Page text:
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    The Family Business | Fall 2014 Out Here Magazine

    Ranching is in the blood of the Good brothers

    Gib and Ferd Good leaning against a fence from behind
    Gib, left, and Ferd take a moment for a photo after gelding one of the colts. After all these years, they still don't shy from a long and hard day's work.
    Out Here

    By Tom Martin

    Photography by Rachael Martin

    Out on the western border of Missouri near Kansas City, a family of ranchers has made a living raising horses, cattle, and crops for more than 70 years.

    Brothers Ferdinand and Gilbert Good — of Good Bros. Cattle Company in Belton, Mo. — have lived their lives and made their living on land where you can still stand on your porch and watch the sun rise and set on a horizon of grass.

    Once part of the nearly treeless prairie that stretched from eastern Colorado to Ohio, it is ideal country for making a living from the land. But it can be brutal, with weather that can turn severe at a moment's notice, testing the fortitude of any family.

    It's a testament to the strength of this ranching family that they always wear a smile and can bring a laugh, even when Mother Nature interferes with their well-laid plans.

    Near the turn of the last century, the brothers' grandfather, Ferdinand Owen, and his eight brothers operated the largest horse and mule trading operation in the United States. Owen Bros. Horse and Mule Company operated farms in more than six states with a customer list that included the U.S. military, supplying stock for World War II, and shipping animals to three continents.

    The Good brothers looked to make their fortunes in livestock — they had ranching in their blood, after all — and started out with just a few animals given them by their grandfather and a few dollars in their pockets.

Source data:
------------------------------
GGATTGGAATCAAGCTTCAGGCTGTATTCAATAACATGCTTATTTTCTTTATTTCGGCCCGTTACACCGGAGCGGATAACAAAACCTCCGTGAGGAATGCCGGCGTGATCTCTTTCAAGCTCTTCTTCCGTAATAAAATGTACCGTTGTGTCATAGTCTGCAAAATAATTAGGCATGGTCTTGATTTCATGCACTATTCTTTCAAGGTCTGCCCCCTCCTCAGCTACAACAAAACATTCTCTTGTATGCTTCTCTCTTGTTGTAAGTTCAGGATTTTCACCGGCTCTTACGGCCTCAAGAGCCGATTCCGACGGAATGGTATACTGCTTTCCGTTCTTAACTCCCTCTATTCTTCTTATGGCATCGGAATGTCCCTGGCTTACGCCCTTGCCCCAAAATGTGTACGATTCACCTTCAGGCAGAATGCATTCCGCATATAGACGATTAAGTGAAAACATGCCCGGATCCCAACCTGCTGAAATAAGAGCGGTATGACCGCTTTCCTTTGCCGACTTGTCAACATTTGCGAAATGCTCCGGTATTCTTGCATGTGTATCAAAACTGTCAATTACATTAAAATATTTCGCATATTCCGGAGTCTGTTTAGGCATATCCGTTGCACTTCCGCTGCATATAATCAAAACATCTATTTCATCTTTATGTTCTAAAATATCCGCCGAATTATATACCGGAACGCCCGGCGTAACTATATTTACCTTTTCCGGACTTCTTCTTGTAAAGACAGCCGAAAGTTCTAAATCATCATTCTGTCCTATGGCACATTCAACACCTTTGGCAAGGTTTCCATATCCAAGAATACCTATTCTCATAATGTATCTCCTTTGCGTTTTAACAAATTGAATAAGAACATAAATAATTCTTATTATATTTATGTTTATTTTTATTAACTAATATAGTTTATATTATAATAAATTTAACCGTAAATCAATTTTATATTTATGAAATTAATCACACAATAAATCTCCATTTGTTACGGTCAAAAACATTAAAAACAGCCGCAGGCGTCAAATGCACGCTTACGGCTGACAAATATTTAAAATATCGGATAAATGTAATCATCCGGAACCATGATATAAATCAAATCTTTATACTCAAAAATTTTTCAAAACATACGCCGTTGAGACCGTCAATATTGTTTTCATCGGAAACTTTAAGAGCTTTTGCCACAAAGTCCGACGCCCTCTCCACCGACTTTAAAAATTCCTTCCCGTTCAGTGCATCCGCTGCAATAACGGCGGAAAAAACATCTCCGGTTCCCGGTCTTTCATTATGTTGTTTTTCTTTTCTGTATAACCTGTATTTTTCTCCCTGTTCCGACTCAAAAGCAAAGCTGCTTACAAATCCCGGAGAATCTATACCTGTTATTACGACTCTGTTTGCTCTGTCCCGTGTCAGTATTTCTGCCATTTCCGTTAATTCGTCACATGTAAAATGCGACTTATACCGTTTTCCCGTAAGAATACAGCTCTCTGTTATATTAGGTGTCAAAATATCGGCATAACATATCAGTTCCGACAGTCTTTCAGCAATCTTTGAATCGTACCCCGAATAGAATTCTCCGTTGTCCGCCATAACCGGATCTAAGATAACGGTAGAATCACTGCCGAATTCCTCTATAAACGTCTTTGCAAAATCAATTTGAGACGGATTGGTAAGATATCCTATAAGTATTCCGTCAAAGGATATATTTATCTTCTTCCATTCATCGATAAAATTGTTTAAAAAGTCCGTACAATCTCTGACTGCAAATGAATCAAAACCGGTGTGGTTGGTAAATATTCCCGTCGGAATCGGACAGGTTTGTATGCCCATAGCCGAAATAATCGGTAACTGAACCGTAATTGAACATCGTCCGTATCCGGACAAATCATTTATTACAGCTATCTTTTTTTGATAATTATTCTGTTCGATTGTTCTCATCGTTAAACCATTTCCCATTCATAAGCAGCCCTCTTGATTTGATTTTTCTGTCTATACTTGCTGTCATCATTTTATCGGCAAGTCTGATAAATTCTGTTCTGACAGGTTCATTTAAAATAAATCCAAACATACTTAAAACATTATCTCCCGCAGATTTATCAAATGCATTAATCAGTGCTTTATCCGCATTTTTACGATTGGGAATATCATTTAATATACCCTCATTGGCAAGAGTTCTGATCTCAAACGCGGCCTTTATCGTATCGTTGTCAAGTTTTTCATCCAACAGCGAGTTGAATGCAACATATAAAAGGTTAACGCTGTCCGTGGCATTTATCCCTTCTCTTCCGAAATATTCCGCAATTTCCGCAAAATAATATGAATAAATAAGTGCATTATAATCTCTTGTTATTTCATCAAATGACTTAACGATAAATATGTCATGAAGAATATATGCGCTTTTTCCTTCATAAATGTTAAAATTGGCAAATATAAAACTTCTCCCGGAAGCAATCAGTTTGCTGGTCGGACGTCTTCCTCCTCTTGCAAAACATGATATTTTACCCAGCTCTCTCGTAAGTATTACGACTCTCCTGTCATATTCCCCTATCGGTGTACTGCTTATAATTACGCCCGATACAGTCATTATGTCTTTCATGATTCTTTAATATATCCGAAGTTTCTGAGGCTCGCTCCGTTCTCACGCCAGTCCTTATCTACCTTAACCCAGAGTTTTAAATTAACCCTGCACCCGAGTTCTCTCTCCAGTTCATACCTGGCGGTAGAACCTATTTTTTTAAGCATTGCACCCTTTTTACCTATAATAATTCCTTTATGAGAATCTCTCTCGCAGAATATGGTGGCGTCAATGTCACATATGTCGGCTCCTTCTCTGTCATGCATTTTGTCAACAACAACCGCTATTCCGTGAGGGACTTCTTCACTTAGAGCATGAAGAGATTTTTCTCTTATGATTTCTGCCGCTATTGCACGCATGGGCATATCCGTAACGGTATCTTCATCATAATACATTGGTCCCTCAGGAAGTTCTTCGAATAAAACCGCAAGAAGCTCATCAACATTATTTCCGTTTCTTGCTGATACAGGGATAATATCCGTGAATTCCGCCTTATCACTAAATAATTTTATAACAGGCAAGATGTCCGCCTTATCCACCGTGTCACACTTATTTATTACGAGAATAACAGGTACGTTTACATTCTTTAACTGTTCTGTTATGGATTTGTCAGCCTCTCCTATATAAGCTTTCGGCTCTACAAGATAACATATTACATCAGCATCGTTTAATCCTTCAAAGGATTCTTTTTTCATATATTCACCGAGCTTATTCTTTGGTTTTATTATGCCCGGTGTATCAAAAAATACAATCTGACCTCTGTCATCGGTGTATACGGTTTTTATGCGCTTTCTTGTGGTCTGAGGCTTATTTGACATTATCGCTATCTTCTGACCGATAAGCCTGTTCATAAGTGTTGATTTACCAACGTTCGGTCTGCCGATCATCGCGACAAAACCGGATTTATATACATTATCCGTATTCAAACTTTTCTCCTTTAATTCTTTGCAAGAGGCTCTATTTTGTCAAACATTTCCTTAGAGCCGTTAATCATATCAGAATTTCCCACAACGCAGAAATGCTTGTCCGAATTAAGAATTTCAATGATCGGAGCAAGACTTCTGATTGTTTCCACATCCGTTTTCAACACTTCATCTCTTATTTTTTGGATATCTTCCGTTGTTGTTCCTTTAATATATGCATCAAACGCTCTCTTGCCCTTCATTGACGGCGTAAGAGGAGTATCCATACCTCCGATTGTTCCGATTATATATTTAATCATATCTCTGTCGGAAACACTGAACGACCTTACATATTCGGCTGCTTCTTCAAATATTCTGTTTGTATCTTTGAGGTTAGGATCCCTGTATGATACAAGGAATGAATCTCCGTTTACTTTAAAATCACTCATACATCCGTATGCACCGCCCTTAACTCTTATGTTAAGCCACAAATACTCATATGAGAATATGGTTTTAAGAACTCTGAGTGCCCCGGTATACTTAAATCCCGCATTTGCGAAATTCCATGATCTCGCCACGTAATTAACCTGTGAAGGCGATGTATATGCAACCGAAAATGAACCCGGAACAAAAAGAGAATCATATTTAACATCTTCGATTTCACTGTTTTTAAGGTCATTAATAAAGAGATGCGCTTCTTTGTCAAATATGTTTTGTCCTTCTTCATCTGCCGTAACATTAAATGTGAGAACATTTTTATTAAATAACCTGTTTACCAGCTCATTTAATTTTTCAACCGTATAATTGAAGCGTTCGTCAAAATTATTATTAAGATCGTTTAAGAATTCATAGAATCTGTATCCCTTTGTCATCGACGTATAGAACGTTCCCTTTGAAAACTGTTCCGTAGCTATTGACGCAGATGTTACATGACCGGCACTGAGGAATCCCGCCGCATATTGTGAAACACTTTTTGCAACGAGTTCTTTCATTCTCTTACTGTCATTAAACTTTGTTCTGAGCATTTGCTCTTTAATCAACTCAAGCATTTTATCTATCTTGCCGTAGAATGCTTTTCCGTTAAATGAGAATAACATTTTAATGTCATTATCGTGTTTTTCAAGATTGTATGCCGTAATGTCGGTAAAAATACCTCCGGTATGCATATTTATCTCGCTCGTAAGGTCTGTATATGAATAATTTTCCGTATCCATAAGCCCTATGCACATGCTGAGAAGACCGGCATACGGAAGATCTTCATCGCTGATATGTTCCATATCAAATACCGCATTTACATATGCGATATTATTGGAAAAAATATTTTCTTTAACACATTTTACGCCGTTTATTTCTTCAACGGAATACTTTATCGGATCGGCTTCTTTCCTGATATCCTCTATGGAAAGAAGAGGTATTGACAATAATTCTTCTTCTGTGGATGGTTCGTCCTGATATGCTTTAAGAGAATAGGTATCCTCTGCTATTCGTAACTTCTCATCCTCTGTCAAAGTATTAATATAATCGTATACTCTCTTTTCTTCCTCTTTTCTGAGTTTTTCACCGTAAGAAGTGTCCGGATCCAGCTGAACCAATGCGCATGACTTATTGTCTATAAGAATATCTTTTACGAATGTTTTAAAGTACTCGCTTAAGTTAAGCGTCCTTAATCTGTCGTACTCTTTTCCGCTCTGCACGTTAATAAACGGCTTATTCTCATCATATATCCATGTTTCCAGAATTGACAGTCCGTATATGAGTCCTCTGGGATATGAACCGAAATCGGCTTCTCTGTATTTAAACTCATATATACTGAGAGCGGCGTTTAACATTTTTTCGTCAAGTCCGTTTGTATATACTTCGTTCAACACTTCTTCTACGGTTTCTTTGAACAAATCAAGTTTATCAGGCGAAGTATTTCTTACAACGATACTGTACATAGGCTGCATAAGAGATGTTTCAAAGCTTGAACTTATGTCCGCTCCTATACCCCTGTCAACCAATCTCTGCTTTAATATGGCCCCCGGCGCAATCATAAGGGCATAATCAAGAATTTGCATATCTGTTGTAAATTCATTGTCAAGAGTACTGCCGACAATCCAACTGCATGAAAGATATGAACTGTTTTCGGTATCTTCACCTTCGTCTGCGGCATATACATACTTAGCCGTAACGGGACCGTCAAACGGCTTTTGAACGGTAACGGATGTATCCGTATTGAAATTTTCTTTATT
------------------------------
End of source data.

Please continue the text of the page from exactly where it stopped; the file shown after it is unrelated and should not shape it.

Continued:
Gilbert — more commonly known as Gib — and Ferd purchased nearly 2,000 acres in Belton in 1951 to grow their own business. But that's where the difference between Grandpa and the two brothers becomes apparent.

    Where Grandpa Ferd Owen was a trader, Gib and Ferd Good are ranchers and breeders. And even after all these years, theirs remains a no-frills working ranch. They are the first to start and last to quit and have no problem getting their hands dirty.

    Whether changing out a well pump or gelding a colt, the brothers are right in the middle of the action. And they've made a reputation of raising horses and cattle just as hardy as they are.

    About 98 percent of their mares are successfully bred, Gib says. And, Ferd explains, "For years we had a 100 percent foal drop," meaning that every pregnant mare successfully gave birth to a healthy foal that survived and thrived.

    About 98 percent of their mares are successfully bred, Gib says. And, Ferd explains, "For years we had a 100 percent foal drop," meaning that every pregnant mare successfully gave birth to a healthy foal that survived and thrived.

    That's pretty unusual since for the most part they only doctor when they need to, and let the animals raise themselves on big pastures where they are mostly left alone.

    Their sound, healthy, livestock has put the brothers in the points in the show ring and in the winner's circle on many occasions. Indeed, one of their horses was named the World Champion Junior Western Riding Horse for 1980.

    Ferd is still tickled at people who say they can't raise healthy and winning horses the way they do, by keeping stallions with the mares until December, leaving the mares on pasture with the cows, letting weanlings stay with the mares in big pastures, and not breaking horses to lead until they're ready to ride them as 4-year olds.

    The brothers rarely shoe a horse, either.

    And it seems that that philosophy works just as well for the next generation of Goods. Gib's daughter, Reeve, and her family live on the ranch with her father and uncle. Her brother John is building his own ranch just a few miles away with his wife and daughter.

    And all of them — children and grandchildren — are just as comfortable on horseback as their great-great-grandfather.

    Tom Martin, of Belton, Mo., is an assistant manager at Tractor Supply Co., writer, prairie restorer, and furniture maker.

     

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